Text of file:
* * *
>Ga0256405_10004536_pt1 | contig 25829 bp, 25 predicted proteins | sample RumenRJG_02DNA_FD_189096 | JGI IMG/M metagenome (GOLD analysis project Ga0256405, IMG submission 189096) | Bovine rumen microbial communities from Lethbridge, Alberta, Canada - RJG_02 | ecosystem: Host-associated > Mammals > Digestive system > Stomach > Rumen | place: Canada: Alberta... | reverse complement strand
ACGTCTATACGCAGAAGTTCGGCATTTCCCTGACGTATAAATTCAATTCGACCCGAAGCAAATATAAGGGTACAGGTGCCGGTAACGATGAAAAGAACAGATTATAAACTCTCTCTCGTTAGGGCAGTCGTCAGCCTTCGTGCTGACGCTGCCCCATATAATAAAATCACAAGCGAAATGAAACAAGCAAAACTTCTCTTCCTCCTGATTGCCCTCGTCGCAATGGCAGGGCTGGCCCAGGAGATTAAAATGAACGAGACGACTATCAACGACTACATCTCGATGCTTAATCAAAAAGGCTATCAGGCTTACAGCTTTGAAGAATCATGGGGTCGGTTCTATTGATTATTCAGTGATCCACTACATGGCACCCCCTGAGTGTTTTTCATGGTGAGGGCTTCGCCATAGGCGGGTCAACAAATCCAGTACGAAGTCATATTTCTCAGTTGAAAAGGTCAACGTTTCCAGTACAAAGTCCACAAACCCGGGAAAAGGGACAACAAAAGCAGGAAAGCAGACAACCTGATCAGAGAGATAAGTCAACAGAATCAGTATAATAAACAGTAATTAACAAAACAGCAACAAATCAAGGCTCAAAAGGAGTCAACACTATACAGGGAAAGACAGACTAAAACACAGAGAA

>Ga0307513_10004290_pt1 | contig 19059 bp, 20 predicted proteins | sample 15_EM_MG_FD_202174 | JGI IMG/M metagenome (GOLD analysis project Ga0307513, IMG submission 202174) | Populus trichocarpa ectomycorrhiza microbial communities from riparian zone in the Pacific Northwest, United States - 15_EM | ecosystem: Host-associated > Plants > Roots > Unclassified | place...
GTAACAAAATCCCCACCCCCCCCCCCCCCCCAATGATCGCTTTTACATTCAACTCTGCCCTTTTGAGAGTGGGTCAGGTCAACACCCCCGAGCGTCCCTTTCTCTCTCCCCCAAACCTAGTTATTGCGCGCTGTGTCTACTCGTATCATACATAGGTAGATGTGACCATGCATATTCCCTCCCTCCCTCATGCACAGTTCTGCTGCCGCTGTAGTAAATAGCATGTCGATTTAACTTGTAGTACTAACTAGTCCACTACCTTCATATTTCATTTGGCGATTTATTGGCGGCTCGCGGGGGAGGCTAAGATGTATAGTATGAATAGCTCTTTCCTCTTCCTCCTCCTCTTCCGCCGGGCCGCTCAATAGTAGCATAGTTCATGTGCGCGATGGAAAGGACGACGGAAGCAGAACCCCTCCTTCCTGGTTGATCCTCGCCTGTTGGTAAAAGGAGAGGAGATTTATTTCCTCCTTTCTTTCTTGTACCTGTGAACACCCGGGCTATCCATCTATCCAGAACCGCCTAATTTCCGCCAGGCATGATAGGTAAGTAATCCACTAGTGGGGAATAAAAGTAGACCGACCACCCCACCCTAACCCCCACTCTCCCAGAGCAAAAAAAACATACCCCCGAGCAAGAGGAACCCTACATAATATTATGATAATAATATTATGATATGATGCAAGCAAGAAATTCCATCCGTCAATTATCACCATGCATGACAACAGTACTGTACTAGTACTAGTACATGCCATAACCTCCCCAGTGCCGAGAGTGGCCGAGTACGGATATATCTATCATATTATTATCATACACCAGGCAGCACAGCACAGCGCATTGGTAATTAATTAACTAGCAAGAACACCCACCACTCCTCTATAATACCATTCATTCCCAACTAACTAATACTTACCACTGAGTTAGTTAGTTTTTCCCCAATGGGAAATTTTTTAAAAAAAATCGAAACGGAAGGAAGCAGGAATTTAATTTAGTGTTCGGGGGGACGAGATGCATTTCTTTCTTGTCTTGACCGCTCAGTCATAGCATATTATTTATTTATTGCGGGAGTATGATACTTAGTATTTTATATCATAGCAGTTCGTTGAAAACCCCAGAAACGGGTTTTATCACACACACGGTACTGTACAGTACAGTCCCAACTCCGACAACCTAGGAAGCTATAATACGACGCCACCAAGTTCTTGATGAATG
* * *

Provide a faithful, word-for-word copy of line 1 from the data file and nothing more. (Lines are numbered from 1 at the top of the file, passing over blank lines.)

>Ga0256405_10004536_pt1 | contig 25829 bp, 25 predicted proteins | sample RumenRJG_02DNA_FD_189096 | JGI IMG/M metagenome (GOLD analysis project Ga0256405, IMG submission 189096) | Bovine rumen microbial communities from Lethbridge, Alberta, Canada - RJG_02 | ecosystem: Host-associated > Mammals > Digestive system > Stomach > Rumen | place: Canada: Alberta... | reverse complement strand